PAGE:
Macroscopic assembly of indefinitely long and parallel nanowires into large area photodetection circuitry
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Please cite this item using this persistent URLhttp://hdl.handle.net/11693/21475
Integration of nanowires into functional devices with high yields and good reliability turned out to be a lot more challenging and proved to be a critical issue obstructing the wide application of nanowire-based devices and exploitation of their technical promises. Here we demonstrate a relatively easy macrofabrication of a nanowire-based imaging circuitry using a recently developed nanofabrication technique. Extremely long and polymer encapsulated semiconducting nanowire arrays, mass-produced using the iterative thermal drawing, facilitate the integration process; we manually aligned the fibers containing selenium nanowires over a lithographically defined circuitry. Controlled etching of the encapsulating polymer revealed a monolayer of nanowires aligned over an area of 1 cm 2 containing a 10 × 10 pixel array. Each light-sensitive pixel is formed by the contacting hundreds of parallel photoconductive nanowires between two electrodes. Using the pixel array, alphabetic characters were identified by the circuitry to demonstrate its imaging capacity. This new approach makes it possible to devise extremely large nanowire devices on planar, flexible, or curved substrates with diverse functionalities such as thermal sensors, phase change memory, and artificial skin. © 2012 American Chemical Society.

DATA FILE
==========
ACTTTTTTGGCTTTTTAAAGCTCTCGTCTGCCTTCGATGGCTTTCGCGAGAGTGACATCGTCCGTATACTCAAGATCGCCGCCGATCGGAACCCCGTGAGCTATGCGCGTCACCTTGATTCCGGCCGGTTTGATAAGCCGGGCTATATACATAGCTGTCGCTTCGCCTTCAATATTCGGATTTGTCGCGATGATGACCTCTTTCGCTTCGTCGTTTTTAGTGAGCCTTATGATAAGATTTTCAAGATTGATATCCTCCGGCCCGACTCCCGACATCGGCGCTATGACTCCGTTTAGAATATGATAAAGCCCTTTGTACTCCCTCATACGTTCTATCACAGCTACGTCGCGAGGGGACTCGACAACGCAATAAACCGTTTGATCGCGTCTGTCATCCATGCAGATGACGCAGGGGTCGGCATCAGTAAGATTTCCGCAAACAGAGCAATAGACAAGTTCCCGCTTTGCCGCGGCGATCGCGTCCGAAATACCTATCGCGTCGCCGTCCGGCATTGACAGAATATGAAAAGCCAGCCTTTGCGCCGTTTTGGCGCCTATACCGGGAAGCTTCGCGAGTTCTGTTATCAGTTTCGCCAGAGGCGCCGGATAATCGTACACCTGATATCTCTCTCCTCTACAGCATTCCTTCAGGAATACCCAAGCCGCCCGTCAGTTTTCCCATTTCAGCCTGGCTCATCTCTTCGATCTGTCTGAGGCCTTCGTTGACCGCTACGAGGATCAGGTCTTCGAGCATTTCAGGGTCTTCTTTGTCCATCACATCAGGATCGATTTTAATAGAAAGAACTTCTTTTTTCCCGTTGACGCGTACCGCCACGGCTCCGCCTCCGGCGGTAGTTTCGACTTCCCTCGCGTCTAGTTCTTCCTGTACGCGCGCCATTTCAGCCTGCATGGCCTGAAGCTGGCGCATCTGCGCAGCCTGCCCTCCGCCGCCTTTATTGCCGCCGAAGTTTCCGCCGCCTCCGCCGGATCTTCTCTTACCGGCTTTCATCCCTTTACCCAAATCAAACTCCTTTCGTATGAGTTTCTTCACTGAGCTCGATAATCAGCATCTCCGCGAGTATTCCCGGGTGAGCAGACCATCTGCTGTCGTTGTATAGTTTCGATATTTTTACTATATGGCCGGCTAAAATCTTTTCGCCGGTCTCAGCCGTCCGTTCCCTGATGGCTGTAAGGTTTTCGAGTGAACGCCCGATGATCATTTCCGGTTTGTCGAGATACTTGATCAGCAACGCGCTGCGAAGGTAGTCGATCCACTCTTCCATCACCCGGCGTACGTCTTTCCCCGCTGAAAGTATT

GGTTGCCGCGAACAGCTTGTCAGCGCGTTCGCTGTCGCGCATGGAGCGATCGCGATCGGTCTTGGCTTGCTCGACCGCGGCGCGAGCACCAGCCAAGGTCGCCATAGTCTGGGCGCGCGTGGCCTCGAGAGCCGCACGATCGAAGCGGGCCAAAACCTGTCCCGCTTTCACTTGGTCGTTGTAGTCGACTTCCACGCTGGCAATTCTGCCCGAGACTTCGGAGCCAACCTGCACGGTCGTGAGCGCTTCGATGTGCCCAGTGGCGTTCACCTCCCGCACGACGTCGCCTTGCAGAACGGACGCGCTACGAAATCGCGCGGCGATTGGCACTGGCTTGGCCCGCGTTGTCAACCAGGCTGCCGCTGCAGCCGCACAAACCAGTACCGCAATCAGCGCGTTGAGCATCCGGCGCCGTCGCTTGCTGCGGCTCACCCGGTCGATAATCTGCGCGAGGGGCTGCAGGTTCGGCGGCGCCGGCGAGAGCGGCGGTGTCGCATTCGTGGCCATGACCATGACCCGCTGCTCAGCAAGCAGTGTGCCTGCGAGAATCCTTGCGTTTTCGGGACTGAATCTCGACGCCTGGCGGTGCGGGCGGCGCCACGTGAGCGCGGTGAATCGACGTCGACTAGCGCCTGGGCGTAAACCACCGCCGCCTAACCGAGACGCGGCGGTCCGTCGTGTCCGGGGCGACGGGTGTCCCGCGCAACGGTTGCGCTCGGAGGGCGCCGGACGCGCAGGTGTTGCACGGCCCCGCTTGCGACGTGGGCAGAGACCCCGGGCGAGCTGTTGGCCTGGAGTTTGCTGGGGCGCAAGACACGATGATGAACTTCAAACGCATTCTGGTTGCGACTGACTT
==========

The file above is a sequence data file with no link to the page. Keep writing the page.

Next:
- Research Paper 7144
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